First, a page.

Dr Bernabas Rubanza, a police surgeon who carried out the postmortem, said the baby weighed 5.2 kilogrammes and that Nambozo died due to failure to push that made the uterus to rapture. He added that due to neglect after the uterus malfunctioned, Nambozo had bled to death.
“This lady reached the hospital at 6am and pleaded with the medical workers for an operation because she knew her status but the medics refused to attend to her until her uterus raptured. This is a pure case of neglect,” said Dr Rubanza. He added: “And this is not the first case at this hospital; many women have died in labour out of neglect.”
Mbale District Police Commander Jacob Opolot said a case has been registered and investigations have started. “We received a complaint and we have opened a file and summoned the medical staffs on duty that night and the day to furnish us with information,” said Mr Opolot.
However, the hospital director, Dr BenonWanume, said at the time of Nambozo’s death, there was another woman undergoing an operation in the theatre and that it was inadvisable to halt the ongoing operation.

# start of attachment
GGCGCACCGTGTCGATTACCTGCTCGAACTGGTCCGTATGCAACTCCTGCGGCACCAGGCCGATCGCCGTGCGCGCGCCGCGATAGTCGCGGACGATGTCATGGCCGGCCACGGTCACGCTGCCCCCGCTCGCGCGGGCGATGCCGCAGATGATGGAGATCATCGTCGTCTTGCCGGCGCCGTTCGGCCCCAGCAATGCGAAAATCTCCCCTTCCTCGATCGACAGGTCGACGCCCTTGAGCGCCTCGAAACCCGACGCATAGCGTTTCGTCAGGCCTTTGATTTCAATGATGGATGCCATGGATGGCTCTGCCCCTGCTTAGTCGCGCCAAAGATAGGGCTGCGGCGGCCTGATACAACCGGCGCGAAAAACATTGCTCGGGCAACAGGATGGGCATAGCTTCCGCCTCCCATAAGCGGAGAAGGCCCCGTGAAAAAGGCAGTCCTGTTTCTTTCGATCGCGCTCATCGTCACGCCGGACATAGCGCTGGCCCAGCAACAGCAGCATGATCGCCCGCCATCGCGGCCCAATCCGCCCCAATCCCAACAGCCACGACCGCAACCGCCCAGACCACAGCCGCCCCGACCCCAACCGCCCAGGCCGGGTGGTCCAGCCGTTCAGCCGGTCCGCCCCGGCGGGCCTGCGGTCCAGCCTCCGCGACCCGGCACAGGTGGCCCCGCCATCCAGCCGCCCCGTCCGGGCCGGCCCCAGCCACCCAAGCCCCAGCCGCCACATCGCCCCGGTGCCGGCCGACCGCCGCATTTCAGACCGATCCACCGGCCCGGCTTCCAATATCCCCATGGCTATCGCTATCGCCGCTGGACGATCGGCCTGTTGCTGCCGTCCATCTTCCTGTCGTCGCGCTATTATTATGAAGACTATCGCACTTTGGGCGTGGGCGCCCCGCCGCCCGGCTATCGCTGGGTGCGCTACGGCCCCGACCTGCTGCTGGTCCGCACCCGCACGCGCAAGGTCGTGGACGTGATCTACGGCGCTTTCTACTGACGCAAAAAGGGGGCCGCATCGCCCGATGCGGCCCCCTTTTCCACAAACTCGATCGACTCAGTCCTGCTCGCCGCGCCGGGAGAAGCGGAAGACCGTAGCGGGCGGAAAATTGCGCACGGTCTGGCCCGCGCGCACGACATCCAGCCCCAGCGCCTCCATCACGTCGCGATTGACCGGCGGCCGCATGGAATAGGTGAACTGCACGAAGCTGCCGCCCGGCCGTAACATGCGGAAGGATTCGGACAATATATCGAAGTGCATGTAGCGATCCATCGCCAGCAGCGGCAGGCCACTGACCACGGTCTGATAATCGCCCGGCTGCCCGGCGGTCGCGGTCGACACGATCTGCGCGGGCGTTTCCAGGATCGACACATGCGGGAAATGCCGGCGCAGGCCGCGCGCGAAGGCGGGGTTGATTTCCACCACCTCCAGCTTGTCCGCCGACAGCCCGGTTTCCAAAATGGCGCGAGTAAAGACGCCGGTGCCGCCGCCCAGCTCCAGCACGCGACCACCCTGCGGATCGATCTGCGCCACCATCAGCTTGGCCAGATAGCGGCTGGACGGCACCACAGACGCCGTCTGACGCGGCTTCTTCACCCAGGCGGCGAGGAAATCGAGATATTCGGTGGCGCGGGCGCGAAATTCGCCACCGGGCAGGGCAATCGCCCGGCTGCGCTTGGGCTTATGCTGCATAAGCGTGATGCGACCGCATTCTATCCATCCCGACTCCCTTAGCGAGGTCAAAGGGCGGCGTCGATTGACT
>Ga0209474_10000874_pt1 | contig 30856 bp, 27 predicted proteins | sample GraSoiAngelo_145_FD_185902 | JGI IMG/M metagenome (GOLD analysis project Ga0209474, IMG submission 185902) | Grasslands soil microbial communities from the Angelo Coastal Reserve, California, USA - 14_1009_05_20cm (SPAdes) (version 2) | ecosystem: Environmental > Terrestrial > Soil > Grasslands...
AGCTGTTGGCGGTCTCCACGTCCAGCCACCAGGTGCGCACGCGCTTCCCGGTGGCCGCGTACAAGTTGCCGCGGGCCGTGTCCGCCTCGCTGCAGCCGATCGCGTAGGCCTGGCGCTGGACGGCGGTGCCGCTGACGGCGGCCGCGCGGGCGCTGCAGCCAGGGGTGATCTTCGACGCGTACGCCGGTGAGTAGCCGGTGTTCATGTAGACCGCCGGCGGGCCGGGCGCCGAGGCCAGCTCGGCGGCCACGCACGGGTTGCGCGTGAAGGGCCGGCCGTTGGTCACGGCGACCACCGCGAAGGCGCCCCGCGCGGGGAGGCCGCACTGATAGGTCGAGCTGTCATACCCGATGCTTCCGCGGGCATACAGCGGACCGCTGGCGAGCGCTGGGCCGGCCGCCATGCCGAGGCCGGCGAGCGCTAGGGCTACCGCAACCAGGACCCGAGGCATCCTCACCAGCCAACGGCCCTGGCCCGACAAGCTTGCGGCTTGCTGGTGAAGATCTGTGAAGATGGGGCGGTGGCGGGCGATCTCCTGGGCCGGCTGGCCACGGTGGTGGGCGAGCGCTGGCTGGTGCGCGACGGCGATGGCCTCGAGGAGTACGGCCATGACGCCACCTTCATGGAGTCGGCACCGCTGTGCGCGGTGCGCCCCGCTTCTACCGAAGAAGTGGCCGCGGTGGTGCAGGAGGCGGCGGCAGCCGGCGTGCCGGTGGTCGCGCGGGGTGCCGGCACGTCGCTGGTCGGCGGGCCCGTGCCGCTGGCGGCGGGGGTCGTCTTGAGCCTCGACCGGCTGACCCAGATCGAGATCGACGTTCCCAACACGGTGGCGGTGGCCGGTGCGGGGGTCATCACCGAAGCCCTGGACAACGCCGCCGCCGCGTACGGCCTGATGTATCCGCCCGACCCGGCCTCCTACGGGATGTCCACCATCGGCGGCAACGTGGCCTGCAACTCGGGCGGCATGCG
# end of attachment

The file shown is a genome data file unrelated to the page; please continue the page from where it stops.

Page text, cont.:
“And in any case, it is not the patient who asks for theatre but we examine the patient and recommend. Doctors on duty examined her and by the time they recommended her for theatre she had already raptured her uterus,” he said.
Dr Wanume added: “She was bleeding and we could not save her life. I can’t rule out the issue of asking for money. Some staff do it but we need to investigate this further because it has no proof.”
He said the people who operated Nambozo to remove the foetus where not hospital workers but imposters who sneaked into the hospital.
Source: Daily Monitor